When the Chiefs selected Dee Ford in the first round of the 2014 NFL Draft, they figured they were getting a lightning-quick defender, someone who could eventually replace the iconic Tamba Hali alongside Justin Houston at the forefront of Kansas City’s intimidating edge rush.
But Chiefs coach Andy Reid and general manager John Dorsey also landed a guy with a diverse background. A young man who grew up shy as a child, one who first found his voice through music, then football.
“He’s an artsy guy,” Reid said. “He’s a tremendous piano player, a musician. He’s got other things in life. But I think he enjoys playing the game, too.”
In many ways, the Chiefs’ 2016 season has been the most enjoyable of Ford’s career. After spending two years as an apprentice behind Hali and Houston, the 25-year-old quarterback chaser led the Chiefs’ outside linebackers in defensive snaps in 2016. More importantly, led the team in sacks (10) and quarterback hurries (17).
While Ford is currently consumed with helping the Chiefs reach the Super Bowl, he took time out before a recent practice to reveal some of his hobbies and interests, and share some of his long-term life goals outside of football.
For instance, he said it’s still common for him to spend a free evening — rare as they are nowadays — at home, practicing on one of his many instruments.
“It clears my mind,” he said.
Ford started playing the piano when he was 12. He performed his first concert in eighth grade and teamed up with his mother, father, two siblings and two cousins to play in nearby churches as a teenager. He says he still plays the keyboard and drums and can play a little guitar, too.
“I’ve got the acoustic drum set, I’ve got the piano in the house,” Ford said. “I’ve got like four digital keyboards.”
Ford enjoys all kinds of music, including gospel, jazz, pop and classical, and said he has designs of being a “super producer” one day, after his career is over.
In fact, Ford says music is the path he would’ve taken to college had he not blossomed into a havoc-wreaking edge rusher who earned a football scholarship to Auburn.
“I actually was in the mix of getting a scholarship for music before I got one for football,” Ford said. “I was in jazz band my senior year of high school, and my teacher was actually going to go and put me in touch with this music director at Alabama. He told me all I had to do was go audition and I’d pretty much get the scholarship because I was really gifted. I would have been in music.”
Ford is certainly not the first football player, or even the first current Chief, to take a serious interest in music. Teammate Hali founded his own label — Relumae Records — and has signed and promoted new artists.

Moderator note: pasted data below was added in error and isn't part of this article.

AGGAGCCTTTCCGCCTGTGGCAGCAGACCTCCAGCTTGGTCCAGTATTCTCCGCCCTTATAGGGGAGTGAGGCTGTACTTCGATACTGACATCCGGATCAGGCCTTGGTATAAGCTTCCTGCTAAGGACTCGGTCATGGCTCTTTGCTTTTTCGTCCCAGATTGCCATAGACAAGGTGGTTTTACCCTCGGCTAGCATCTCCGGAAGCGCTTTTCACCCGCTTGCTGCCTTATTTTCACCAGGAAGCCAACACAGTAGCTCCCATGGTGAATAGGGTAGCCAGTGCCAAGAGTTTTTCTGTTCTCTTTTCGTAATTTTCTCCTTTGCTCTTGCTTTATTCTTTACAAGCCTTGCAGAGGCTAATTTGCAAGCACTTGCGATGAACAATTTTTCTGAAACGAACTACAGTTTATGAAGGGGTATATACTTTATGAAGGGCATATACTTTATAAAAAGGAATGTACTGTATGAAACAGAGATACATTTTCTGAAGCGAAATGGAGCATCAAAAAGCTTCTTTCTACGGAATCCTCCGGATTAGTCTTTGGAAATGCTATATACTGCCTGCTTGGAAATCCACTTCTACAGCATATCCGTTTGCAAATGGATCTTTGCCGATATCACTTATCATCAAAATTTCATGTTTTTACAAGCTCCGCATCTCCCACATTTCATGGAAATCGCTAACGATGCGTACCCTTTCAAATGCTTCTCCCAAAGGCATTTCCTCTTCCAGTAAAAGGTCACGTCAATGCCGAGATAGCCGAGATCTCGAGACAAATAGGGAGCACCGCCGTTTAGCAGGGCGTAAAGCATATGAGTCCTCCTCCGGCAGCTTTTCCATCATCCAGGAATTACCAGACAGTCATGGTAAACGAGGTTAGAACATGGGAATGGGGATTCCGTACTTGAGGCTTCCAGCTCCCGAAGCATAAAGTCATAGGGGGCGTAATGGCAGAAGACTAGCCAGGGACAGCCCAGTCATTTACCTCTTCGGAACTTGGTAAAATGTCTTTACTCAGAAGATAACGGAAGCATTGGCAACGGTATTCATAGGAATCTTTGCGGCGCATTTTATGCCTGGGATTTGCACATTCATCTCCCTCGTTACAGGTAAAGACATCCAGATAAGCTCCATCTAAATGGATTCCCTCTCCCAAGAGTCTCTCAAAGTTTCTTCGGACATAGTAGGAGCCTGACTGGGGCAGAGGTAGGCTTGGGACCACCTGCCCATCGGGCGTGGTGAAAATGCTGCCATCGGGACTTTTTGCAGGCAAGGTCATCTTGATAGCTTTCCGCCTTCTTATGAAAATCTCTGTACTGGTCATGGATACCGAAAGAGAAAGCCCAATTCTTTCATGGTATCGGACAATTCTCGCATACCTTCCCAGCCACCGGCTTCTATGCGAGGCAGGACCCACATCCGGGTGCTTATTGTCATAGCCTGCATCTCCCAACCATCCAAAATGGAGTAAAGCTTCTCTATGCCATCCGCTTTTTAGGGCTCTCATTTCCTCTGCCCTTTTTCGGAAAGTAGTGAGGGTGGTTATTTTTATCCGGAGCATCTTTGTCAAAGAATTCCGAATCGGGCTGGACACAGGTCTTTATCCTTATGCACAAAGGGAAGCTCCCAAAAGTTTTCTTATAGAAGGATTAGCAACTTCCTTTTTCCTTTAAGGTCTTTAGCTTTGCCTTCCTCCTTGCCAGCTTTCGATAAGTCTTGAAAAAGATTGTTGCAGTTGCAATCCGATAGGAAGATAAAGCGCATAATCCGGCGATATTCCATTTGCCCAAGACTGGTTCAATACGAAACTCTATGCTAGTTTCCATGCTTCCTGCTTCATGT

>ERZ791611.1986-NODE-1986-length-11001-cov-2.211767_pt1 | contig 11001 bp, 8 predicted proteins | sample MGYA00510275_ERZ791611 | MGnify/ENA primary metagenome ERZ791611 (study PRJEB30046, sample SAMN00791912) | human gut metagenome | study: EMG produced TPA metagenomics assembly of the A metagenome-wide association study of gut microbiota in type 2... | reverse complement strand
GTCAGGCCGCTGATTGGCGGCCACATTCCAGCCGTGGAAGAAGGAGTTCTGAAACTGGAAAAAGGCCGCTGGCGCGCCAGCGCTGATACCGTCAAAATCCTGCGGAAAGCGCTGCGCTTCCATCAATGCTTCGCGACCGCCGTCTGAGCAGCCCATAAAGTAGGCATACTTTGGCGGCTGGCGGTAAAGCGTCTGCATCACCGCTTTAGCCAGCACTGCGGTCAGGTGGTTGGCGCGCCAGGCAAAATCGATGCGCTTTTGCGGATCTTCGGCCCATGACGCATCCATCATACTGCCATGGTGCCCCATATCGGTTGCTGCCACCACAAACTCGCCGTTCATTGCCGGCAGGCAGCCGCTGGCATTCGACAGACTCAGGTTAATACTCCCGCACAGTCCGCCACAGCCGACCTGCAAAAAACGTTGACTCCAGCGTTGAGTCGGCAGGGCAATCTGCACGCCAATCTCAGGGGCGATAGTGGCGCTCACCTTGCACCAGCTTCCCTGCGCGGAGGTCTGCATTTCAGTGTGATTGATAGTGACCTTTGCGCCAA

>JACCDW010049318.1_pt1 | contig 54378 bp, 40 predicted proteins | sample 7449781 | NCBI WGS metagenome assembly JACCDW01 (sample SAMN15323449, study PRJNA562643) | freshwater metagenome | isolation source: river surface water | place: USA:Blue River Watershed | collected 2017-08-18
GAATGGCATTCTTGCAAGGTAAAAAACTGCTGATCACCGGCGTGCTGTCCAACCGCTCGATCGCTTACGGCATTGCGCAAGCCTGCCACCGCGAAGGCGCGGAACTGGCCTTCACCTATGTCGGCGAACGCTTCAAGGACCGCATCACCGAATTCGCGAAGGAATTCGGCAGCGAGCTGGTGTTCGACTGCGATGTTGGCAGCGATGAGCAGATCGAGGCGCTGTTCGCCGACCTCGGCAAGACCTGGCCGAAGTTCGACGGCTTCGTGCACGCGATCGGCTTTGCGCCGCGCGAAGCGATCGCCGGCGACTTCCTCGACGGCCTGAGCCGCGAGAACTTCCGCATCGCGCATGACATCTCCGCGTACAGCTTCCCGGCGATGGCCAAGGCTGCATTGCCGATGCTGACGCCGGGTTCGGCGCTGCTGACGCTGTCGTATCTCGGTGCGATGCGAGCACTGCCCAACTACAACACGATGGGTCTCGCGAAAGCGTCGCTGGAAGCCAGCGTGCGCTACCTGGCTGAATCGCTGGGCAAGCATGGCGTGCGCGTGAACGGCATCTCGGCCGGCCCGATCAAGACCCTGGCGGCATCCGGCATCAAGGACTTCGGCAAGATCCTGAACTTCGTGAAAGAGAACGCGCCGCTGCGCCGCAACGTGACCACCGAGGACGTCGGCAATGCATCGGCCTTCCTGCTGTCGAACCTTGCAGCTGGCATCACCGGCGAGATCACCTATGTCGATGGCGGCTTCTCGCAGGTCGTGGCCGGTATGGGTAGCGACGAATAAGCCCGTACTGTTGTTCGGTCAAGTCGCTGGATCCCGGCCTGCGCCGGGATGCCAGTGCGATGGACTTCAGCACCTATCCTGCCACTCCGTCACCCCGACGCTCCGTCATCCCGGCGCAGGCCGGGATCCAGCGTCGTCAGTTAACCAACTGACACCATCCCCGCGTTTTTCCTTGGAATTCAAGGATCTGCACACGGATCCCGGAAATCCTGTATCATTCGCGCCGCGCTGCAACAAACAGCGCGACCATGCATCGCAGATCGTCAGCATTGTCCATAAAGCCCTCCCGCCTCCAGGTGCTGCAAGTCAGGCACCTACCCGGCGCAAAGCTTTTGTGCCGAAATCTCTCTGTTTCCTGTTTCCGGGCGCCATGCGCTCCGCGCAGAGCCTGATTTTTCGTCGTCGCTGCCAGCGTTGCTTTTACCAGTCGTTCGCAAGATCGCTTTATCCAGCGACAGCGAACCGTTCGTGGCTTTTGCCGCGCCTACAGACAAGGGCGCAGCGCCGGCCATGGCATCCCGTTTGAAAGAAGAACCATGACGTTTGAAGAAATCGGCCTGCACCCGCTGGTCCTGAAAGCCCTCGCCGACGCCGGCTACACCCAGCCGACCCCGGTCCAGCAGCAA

That shared interest helped Ford and Hali bond over the last three seasons.
“Yeah, I’ve been to Tamba’s house in his studio,” Ford said. “We vibe all the time.”
Their relationship made Ford respect how seriously Hali takes his side business and appreciate how much work it is. So much so, in fact, that Ford doesn’t think he wants the responsibility of owning a label.
“My deal is, I want to make somebody a star — I can do that, but I don’t want to do the label part,” Ford said. “There’s a lot that comes with it.”
Instead, Ford says he’d prefer to work with artists directly but not be responsible for promoting them.
“To make money in the music industry, you have to learn the music business, so I’m going to learn the music business and also teach artists how to be an independent artist,” Ford said. “I’ll probably build a team of producers and writers and I would build a particular artist and make them the star, but I don’t want to have a label because a label has to sponsor an artist, and I don’t want to have to sponsor the artist because artists start to get this sense of entitlement.
“(I want you) to go out and work, and I want to give you a hit song, because that’s all you need.”
For now, Ford has his hands full with football anyway. He hasn’t even earned his second contract yet, and his career as a pro is just beginning.
But the 6-foot-2, 253-pounder has never been afraid to dream about the future. He wouldn’t be surprised if he became a full-time artist himself somewhere down the road, or even an actor.
“The money is in these movies,” Ford said with a grin. “I’m going to get in unbelievable shape … It’s hard to stay in shape now because your body is so beat up from football, but when I’m done, I’m going to be like 4 percent body fat and get in shape for these movies.”
The thought of this made him smile, as did his next comment — another subtle reminder that the music lover inside Dee Ford is never far from the surface.
“And if I want to be an artist,” he added, “I can be an artist.”
Get to know: Q&A with Chiefs edge rusher Dee Ford
Q: What’s your favorite song to play?
“That’s a hard question. My favorite song to play, as of right now, is a song called ‘Waltz for Debby.’ That is a jazz piece written by Bill Evans. Very sophisticated.”
Q: You picked that because your mom is named Debbie?
“No. It’s just, the song is amazing. That’s a mix of classical piano and jazz. I learned that song in 2014.”
Q: How many genres of music do you like?
“You’ve got to understand, I like all genres of music because I’m a producer. And when you’re making music, you need to understand every genre to grab bits and pieces from it.”
Q: What’s your Mt. Rushmore of genres?
“You’ve got to have pop. That’s for the people. I love neo-soul; I ain’t a grown man if I don’t like neo-soul. So that, gospel and jazz.”
Q: Who are some artists you like?
“Hmm. Alright. D’Angelo. Erykah Badu. J. Cole.”
Q: What’s one song that’s in your phone that no one would ever suspect music-wise?
“I have classical opera music — different languages, too. Beethoven’s symphony.”